Ella married the man who would become the father of her daughters at the age of 22 but waited more than a decade to have children: " We both had difficult childhoods and knew we needed to make some conscious changes so as not to repeat the mistakes we felt our parents had made. I felt very strongly about it—I knew I could handle the baby phase because I adored babies and, as a young girl, had used babysitting as an escape and a chance to shine in the eyes of others who appreciated me. But my mother's controlling way of parenting was so ingrained in me that I knew I would need help raising my own children. I knew what I wanted to accomplish – the values I wanted to instill – but I just didn't know how to do it on a daily basis."
Ella and her husband joined a local group that taught parenting classes and, in time, they became class leaders themselves until they thought they were ready: " When each of my daughters was born, I instinctively knew each was a gift passing through me. I did not own them, nor did they reflect on me. I made mistakes along the way as I raised them but, unlike my mother, I made a conscious decision to apologize when I was wrong. I learned what my mother never learned: that the real power was in giving up control, in encouraging not criticizing. I learned that if I gave my children love that wasn't dependent on outcomes, they would feel safe and confident enough to learn and to make mistakes." But even as Ella evolved as a mother, her mother's relationship to her remained mired in the same patterns; Ella's new psychological growth absolutely co-existed with old conflicts.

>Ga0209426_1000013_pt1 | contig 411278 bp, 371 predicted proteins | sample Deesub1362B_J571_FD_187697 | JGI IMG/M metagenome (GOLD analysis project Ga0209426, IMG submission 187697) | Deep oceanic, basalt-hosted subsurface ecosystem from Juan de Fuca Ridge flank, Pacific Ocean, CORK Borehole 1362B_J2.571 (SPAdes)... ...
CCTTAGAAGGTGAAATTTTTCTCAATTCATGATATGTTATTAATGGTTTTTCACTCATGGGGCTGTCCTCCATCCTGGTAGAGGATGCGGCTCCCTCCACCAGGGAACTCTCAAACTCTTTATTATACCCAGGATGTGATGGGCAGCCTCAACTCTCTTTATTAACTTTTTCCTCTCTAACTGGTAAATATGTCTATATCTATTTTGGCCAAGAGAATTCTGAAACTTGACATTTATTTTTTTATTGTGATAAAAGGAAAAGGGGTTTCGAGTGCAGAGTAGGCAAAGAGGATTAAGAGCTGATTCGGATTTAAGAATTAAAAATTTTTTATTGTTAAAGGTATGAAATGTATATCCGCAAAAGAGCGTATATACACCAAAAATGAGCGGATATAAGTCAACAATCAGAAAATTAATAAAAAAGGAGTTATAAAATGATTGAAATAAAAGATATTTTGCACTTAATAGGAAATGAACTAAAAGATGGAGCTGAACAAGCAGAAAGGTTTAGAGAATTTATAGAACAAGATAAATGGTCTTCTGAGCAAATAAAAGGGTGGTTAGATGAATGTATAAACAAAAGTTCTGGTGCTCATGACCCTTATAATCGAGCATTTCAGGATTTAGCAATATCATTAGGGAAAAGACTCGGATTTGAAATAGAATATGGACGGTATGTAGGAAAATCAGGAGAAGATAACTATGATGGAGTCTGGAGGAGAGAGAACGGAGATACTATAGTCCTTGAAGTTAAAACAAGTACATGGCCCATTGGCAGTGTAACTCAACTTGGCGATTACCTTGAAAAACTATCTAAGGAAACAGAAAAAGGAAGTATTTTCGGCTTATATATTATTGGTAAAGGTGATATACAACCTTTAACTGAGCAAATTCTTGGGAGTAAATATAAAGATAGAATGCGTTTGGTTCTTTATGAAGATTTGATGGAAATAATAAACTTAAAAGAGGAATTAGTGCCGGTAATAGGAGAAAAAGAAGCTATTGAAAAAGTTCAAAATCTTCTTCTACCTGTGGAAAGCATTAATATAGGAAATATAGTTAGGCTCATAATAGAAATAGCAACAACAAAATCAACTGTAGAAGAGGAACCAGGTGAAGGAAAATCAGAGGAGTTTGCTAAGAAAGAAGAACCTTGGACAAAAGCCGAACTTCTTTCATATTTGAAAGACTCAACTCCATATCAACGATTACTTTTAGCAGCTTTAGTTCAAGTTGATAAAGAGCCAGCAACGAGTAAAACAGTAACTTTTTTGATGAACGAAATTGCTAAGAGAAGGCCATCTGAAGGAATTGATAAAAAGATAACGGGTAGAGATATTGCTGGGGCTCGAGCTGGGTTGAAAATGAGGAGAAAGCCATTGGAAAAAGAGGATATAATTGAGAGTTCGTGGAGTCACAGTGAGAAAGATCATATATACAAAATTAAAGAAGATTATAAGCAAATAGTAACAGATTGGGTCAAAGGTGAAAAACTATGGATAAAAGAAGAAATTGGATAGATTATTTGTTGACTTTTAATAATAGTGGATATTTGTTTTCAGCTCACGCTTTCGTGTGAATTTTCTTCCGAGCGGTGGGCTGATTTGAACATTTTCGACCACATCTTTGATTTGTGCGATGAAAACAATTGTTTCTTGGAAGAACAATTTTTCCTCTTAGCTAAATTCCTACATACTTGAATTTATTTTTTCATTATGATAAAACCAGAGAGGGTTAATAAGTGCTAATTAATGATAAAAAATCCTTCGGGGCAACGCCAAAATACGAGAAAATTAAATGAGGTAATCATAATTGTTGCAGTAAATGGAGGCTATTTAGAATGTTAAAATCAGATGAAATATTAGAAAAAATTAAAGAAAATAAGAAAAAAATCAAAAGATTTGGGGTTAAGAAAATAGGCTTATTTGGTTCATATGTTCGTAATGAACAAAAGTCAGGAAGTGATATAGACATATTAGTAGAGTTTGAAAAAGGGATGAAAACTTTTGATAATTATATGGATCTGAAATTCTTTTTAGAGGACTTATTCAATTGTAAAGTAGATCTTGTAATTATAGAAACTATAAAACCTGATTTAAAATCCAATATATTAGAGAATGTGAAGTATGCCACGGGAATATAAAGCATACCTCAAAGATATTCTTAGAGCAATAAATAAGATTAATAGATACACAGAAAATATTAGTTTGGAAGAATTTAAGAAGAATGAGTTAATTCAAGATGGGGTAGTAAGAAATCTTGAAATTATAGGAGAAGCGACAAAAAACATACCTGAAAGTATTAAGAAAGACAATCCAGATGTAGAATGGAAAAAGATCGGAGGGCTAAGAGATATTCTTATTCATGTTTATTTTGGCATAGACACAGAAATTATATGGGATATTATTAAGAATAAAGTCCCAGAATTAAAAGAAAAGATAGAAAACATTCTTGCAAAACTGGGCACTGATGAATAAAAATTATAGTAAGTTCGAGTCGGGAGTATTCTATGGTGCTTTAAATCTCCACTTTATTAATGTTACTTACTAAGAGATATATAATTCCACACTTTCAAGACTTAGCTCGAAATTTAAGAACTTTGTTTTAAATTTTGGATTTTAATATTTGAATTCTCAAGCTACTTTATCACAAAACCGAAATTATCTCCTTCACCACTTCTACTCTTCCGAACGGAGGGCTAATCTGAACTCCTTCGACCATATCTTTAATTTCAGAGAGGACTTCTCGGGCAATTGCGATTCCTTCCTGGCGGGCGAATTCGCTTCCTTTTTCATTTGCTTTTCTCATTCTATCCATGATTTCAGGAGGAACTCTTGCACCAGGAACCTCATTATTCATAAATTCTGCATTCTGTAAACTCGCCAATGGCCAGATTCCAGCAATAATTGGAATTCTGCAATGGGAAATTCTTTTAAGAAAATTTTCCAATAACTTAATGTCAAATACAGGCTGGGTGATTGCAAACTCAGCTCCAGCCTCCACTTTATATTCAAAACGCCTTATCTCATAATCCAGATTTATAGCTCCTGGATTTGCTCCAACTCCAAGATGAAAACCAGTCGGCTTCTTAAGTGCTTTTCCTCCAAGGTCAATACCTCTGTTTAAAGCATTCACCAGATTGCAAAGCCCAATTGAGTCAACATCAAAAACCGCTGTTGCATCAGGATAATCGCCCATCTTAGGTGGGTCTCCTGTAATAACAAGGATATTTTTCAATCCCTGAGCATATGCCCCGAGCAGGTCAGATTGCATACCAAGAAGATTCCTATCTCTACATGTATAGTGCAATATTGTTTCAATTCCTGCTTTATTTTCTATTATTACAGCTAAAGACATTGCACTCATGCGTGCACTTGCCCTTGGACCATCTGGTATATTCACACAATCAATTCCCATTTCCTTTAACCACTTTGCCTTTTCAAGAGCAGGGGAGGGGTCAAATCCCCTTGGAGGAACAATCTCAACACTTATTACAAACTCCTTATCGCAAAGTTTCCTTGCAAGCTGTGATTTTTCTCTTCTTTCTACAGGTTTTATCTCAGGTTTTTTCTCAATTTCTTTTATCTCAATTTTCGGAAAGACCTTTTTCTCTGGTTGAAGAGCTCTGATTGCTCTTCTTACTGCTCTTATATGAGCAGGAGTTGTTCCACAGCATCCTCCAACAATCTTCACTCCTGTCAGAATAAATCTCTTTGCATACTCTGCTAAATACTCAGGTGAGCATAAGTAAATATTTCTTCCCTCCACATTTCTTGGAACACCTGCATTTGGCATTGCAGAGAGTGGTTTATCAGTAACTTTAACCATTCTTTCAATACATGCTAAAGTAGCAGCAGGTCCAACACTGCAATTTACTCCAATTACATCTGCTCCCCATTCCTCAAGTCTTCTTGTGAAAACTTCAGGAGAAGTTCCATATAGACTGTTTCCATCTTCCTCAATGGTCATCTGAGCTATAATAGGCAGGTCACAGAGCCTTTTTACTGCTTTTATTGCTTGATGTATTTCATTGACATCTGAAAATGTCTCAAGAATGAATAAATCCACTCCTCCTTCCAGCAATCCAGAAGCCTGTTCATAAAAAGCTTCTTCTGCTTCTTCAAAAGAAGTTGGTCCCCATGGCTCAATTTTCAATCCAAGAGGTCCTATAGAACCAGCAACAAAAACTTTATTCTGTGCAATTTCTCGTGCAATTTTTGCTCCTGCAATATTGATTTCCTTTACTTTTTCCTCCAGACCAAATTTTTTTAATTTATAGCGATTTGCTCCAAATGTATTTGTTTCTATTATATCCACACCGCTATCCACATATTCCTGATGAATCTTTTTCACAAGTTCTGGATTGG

For a few women, their mothers' behavior provided the template for everything they would never do to their own daughters, without providing them with a model for what they should give them. Lynn writes me in an email that " I deliberately focused on every need in me that my mother left unmet, and concentrated on how I could meet that need in my own child. With the help of a therapist over many years, I understood how my sense of self had been abraded by my mother's refusal to listen to me or to consider my observations valuable. I have always honored my daughter as an individual in her own right, separate from me –something my mother could never accomplish." Another woman whose mother was emotionally absent during her childhood and adolescence and who is now the mother to two daughters ages 21 and 23, describes how close she and her daughters are, and how different it is from her relationship to her own mother, and goes on to say, " But my parenting skills came naturally. It is not something I worked at, read about, consciously worked on. I liked my daughters, I respected them, and I wanted to be with them more than anyone else." I too felt that my experience as a child gave me an inner compass as a mother; I knew what not to do. And because my mother had never listened to me, I became, with my daughter at least, an attuned and attentive listener.